Top U.S. executives are becoming more hopeful about the global economy and the U.S. business outlook, according to a survey of business leaders released on Thursday.

More than 60 percent of corporate leaders surveyed by the Business Council in October now expect conditions in their own industry to improve over the next six months. In contrast, almost 90 percent of those surveyed in February said conditions were worsening.

The change is a welcome reversal of the doom and gloom that plagued outlooks earlier this year, James Dimon, Business Council vice chairman and JPMorgan Chase & Co chief executive officer, said in a foreword to the survey.

More than half of the Business Council members say they expect the global economy to continue to improve moderately during the next six months.

The Business Council is an association of top executives whose members meet several times a year to discuss major business issues.

Some 70 percent of the survey respondents said they expected the retail sector to show continued moderate improvement.

These results are encouraging, given that consumer confidence is rated the single most important factor in shaping the outlook for 2010, according to the survey, which was compiled by the Conference Board.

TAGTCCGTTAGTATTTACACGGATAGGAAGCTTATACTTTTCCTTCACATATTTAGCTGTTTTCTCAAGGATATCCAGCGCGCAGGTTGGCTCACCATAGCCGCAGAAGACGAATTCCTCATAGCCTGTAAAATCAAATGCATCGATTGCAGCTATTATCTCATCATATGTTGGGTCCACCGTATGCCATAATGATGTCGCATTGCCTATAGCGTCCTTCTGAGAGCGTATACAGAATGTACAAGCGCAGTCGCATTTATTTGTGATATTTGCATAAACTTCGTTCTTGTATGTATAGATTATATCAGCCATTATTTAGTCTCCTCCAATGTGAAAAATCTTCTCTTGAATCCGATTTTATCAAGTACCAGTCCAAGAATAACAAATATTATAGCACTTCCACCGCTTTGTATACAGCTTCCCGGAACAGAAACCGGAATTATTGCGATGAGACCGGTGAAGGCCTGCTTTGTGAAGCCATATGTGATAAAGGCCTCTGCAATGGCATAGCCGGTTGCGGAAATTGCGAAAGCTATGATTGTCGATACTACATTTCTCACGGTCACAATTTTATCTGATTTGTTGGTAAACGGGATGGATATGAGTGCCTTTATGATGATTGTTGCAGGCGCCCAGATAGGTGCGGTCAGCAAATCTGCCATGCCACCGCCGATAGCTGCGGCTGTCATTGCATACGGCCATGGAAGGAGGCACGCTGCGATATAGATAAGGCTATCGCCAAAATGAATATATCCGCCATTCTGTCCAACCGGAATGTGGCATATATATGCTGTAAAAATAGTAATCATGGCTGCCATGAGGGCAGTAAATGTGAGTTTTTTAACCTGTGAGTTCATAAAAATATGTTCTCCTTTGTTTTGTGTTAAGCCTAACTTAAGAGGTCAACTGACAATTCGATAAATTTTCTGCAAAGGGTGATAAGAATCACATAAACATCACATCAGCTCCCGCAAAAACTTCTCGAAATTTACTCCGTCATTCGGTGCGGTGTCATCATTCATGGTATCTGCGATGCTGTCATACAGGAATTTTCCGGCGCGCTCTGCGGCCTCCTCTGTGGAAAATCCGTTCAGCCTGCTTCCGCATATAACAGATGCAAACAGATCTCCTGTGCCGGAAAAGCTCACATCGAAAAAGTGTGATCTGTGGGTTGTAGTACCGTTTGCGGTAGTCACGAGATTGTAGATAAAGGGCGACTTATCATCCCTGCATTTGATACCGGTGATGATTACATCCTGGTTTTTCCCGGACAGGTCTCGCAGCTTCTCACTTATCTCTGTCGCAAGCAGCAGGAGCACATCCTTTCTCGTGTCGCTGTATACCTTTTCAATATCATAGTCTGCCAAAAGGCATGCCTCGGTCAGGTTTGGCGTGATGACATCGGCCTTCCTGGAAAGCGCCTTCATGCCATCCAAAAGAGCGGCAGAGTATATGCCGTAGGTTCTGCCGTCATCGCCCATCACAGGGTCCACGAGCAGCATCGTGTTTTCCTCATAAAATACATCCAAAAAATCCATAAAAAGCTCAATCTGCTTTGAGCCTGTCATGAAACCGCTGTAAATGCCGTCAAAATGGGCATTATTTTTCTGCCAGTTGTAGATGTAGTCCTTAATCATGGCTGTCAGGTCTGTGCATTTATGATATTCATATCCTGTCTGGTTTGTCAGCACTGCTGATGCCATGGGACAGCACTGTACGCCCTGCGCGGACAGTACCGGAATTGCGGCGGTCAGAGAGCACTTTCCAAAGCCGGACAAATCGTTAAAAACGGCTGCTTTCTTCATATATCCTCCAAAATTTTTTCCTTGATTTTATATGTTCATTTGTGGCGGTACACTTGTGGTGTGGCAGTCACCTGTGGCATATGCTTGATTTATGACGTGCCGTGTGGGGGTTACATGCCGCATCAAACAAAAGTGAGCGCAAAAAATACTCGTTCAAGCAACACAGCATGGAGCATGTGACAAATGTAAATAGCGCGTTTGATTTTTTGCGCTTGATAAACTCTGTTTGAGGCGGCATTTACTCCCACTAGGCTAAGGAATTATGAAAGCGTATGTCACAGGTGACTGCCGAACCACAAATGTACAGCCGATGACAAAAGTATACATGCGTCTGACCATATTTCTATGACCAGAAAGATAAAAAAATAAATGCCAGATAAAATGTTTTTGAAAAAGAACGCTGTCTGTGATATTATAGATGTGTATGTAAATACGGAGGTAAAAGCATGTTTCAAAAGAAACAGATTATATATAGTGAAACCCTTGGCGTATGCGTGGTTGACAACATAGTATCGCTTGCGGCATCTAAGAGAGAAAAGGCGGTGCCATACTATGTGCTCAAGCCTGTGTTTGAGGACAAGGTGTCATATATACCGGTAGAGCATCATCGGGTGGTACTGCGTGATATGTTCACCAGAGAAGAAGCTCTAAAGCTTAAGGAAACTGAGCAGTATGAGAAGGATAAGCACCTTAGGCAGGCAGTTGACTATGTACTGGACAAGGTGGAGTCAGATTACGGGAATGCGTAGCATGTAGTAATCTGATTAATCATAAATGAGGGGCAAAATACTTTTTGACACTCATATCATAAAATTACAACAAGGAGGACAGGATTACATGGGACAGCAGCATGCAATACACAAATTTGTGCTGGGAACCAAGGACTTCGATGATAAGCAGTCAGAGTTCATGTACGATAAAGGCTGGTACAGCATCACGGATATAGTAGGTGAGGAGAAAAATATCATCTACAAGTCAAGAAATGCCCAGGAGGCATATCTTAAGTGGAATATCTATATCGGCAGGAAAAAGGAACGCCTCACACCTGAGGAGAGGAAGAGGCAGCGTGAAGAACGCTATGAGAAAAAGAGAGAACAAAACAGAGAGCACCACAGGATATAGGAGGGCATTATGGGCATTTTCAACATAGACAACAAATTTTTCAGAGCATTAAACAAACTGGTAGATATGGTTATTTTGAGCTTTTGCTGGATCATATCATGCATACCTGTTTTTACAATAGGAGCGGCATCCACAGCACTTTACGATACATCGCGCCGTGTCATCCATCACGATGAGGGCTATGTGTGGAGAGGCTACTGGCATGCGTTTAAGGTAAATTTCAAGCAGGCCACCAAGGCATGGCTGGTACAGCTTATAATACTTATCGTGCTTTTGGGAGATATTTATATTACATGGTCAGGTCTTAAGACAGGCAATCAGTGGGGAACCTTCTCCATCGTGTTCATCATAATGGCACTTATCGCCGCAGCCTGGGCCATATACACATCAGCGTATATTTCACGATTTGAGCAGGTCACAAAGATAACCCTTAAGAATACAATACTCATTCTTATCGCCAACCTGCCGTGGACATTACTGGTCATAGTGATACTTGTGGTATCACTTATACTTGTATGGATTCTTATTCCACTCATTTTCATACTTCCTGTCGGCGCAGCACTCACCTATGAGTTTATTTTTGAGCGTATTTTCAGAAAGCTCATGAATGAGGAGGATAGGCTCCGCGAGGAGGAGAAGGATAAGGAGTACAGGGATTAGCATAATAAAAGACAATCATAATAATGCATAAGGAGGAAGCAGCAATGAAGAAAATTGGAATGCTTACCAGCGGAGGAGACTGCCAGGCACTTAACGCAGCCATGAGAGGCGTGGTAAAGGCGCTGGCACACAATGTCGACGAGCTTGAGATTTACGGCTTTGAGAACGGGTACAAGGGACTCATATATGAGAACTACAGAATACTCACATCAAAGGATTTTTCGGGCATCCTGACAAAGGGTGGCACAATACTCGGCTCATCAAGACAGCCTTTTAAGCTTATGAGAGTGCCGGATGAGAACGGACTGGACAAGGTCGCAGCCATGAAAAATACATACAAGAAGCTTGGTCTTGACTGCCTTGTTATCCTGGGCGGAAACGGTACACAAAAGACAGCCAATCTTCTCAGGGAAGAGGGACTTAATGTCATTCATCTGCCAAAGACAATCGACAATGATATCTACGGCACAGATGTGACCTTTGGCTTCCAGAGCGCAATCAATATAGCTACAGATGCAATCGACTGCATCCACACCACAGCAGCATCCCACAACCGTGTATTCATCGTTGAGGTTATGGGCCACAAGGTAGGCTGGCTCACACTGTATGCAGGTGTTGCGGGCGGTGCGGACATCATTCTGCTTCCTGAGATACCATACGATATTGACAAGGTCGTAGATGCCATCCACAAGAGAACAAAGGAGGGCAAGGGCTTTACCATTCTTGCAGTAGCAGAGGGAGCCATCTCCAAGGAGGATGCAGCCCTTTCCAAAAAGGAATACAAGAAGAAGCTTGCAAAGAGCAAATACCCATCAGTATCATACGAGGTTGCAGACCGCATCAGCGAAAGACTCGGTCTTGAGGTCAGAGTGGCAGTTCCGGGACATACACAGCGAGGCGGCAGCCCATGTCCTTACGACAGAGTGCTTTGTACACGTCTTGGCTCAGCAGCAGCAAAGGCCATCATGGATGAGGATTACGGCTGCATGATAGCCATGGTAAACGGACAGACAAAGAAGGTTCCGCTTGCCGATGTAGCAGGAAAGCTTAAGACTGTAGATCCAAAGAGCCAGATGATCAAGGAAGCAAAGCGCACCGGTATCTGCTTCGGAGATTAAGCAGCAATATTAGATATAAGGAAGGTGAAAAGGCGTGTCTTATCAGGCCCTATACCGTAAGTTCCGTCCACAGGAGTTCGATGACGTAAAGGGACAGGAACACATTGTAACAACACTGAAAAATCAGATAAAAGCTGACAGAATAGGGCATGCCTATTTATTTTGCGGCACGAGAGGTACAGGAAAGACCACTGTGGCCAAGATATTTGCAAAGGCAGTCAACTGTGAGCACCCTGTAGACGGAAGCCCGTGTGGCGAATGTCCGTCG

CEOs said their ability to raise prices had improved. More than 53 percent said pricing power had stabilized, and 26 percent said prices were rising.

Still, executives remain cautious about next year. The majority of Business Council members expect the U.S. economy to grow at a rate of 2 percent or less during the first half of 2010.

But worries about inflation prompted almost 46 percent of CEOs to say that the U.S. government should begin to unwind its massive asset purchases to avoid inflationary pressures. In May, just 15 percent of respondents had supported the measure.

(Reporting by Chelsea Emery; Editing by Lisa Von Ahn)